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Engineering Education
Updated: 19 hours 43 min ago


Fri, 2017-01-06 16:15


The truth is, it’s already happening. The system of education is becoming more and more gamified every day. Gamification is simply bringing components of gaming-scores, rewards, and levels to non-gaming settings. In the classroom, this is becoming more and more prevalent. For instance, in the Uncommon Schools system, a coalition of charter schools spread across the Northeast, a paycheck system is used to monitor student behavior. These “scholar dollars” are given or taken away based on good or poor behavior. This gamified system shows rewards and demerits based on how well the students can behave; or how well they “play the game.”

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The 5 Biggest Higher Education Tech Trends in 2016

Fri, 2017-01-06 16:14

by Megan Bogardez Cortez, EdTech

Here’s the lowdown on what was interesting and innovative at universities this year. 1. Understanding the Power of Data; 2. Protecting Colleges from Growing Cybersecurity Threats; 3. Seeing the Valuable Potential for Virtual Reality; 4. Creating Robust Networks for Even More Devices; 5. Increasing Utilization of Cloud Services.

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Could online tutors and artificial intelligence be the future of teaching?

Fri, 2017-01-06 16:11

by Hannah Devlin, the Guardian

As the technology evolves, the interventions could become more sophisticated and the software might play a more active role in teaching, raising questions about the extent to which intelligent software could replace human teachers. Rose Luckin, a professor of learner centred design at University College London, who is collaborating with Third Space Learning on the project, said: “What we are very interested in is the right blend of human and artificial intelligence in the classroom – identifying that sweet spot.” According to Luckin, AI provides a unique opportunity to assess which teaching strategies are working and to individualise teaching.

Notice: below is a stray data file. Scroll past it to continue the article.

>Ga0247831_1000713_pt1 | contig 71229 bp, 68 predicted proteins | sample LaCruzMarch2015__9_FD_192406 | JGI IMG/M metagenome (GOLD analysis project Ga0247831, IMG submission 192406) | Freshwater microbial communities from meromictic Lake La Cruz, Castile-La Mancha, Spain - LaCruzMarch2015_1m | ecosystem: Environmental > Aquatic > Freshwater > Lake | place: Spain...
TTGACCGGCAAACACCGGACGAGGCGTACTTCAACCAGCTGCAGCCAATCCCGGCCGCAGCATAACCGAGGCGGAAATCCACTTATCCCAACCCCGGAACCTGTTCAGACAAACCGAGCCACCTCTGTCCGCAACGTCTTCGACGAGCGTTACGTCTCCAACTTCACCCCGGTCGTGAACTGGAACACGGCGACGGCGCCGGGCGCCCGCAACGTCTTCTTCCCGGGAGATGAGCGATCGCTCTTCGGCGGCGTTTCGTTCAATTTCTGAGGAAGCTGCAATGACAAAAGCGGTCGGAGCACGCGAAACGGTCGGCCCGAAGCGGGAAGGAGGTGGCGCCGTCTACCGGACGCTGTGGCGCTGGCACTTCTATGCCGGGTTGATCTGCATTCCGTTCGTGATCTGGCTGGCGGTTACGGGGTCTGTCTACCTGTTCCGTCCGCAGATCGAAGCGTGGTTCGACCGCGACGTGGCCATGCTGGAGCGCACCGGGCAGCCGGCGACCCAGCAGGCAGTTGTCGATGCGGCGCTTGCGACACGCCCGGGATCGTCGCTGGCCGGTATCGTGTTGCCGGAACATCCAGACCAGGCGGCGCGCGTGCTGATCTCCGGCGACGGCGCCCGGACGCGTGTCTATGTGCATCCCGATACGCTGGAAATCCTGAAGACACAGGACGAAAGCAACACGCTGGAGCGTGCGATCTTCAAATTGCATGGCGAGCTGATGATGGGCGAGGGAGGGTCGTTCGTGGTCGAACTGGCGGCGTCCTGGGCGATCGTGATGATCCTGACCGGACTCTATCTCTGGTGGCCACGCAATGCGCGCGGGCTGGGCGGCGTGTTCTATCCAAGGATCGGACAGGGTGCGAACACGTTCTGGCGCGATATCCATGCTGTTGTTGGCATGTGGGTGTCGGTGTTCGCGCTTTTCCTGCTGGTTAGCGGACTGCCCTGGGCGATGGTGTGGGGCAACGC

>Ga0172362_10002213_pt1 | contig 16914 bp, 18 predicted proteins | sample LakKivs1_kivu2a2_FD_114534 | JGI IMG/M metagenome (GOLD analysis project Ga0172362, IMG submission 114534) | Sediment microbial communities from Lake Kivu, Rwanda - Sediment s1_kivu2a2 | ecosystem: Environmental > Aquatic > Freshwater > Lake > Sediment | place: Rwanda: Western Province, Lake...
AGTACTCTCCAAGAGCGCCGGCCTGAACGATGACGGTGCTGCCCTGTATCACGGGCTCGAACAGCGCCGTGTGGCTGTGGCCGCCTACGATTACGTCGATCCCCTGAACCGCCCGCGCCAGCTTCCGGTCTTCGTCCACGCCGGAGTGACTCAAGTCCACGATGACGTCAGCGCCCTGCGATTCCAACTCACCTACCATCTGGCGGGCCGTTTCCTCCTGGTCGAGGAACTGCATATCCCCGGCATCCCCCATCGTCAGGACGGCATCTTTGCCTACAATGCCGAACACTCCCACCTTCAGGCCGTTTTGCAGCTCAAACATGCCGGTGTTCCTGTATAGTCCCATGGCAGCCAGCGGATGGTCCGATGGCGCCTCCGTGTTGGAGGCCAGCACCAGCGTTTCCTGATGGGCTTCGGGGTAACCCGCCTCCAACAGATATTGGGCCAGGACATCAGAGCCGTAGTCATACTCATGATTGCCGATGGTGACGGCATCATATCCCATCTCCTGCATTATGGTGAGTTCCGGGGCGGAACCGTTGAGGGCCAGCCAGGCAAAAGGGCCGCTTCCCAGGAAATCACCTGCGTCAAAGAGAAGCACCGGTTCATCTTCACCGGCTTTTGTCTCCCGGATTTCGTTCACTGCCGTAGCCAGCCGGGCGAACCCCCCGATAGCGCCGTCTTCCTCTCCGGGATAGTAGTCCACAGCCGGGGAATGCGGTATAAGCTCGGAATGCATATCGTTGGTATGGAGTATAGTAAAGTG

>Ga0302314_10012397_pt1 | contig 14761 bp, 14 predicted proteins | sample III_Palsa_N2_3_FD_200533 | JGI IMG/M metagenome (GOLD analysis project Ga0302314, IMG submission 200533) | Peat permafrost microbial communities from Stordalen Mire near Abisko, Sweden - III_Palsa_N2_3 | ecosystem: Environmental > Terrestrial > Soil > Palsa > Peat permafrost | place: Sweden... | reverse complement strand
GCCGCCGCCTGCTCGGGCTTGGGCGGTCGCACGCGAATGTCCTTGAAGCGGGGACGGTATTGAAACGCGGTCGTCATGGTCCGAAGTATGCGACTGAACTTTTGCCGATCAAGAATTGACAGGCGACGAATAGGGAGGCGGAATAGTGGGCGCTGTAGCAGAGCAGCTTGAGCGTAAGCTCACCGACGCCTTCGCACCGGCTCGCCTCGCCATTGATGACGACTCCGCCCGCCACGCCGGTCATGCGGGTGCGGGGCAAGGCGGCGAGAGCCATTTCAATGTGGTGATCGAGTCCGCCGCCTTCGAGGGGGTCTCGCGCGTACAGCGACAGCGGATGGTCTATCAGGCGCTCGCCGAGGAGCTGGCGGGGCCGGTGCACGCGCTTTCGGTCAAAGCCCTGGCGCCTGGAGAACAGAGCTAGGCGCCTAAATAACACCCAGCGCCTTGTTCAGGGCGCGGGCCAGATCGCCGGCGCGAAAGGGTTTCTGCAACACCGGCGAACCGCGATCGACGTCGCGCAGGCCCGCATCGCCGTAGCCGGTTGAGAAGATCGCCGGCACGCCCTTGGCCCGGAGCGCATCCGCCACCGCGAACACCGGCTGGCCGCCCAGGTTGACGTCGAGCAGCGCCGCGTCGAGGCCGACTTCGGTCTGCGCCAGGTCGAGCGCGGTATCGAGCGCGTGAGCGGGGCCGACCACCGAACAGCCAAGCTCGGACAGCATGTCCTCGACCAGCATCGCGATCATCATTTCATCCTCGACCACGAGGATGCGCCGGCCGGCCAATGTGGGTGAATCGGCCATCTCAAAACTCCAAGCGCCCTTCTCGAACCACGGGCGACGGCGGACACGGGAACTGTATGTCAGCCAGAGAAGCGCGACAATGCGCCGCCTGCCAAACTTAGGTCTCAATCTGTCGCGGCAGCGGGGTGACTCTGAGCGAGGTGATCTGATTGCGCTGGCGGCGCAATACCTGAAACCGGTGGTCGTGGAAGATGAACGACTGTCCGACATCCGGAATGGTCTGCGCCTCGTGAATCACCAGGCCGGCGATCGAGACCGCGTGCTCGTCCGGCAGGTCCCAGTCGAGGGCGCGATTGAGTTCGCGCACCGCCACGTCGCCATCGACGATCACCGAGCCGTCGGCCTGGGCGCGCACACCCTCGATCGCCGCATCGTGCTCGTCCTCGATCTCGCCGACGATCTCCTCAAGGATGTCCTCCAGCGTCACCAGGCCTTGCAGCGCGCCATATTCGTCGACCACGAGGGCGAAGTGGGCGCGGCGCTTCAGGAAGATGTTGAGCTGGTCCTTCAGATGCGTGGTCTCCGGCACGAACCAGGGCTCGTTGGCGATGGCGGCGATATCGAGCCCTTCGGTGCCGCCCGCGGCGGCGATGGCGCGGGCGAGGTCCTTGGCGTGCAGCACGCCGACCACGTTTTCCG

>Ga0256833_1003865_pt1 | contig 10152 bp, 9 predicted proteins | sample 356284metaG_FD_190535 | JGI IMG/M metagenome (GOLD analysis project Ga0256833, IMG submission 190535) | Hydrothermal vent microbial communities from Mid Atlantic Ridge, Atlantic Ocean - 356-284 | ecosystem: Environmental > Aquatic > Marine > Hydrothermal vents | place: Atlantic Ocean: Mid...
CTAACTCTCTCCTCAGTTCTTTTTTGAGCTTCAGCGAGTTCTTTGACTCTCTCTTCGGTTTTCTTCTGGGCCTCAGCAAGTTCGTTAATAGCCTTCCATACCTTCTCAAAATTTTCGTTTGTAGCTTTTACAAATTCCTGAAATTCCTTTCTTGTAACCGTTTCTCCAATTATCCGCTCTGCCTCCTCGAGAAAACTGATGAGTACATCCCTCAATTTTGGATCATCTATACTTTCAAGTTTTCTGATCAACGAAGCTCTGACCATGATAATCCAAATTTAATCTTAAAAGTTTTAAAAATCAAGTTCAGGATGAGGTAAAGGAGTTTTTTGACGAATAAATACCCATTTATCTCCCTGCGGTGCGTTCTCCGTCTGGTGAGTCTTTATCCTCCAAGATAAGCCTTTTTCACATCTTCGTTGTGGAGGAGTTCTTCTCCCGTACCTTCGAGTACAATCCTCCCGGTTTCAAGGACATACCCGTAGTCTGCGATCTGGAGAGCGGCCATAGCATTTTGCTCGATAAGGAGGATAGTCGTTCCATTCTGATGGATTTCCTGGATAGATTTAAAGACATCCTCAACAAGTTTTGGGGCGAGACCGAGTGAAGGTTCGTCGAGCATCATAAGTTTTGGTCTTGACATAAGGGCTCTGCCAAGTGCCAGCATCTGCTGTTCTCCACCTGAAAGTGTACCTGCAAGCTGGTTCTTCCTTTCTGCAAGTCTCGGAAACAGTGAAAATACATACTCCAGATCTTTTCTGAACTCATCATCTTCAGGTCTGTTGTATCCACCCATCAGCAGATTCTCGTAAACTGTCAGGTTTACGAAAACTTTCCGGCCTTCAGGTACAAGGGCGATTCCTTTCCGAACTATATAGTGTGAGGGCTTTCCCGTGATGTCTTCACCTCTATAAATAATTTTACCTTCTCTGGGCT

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More college students taking courses online

Fri, 2017-01-06 16:07


More and more traditional-age students are taking online courses and enrolling in 100 percent online programs. The latest figures reported by U.S. colleges and universities show that 70 percent of students are doing so at public institutions. Many of today’s students may have already taken online courses in high school, or even pursued K-12 education completely online, and expect to continue to do so in college. Students wanting to attend college may not be able to afford to stop everything, move to campus and attend courses at times when schools want to offer them. They expect, like with many other things, that learning should be personalized and available on demand. Because of this, institutions that cater to this trend are seeing their enrollments grow.

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5 brilliant ways top universities are handling Millennials’ web needs

Fri, 2017-01-06 16:03


From LMS to Facebook, and from streaming in class to proliferating devices, universities are coming up with new ways to satisfy the Millennials’ digital age. The proliferation of connected devices (Gartner predicts that 20 billion devices will be connected to the internet by 2020) is coming with a generation of people who will leverage the internet in novel ways. Already, online courses and web-based resources are an everyday option on campuses all over the country thanks to Millennials’ web needs. To handle this new digital paradigm, universities are coming up with new ways to leverage students’ expanding use of technology and adapt their networks to meet new demands.

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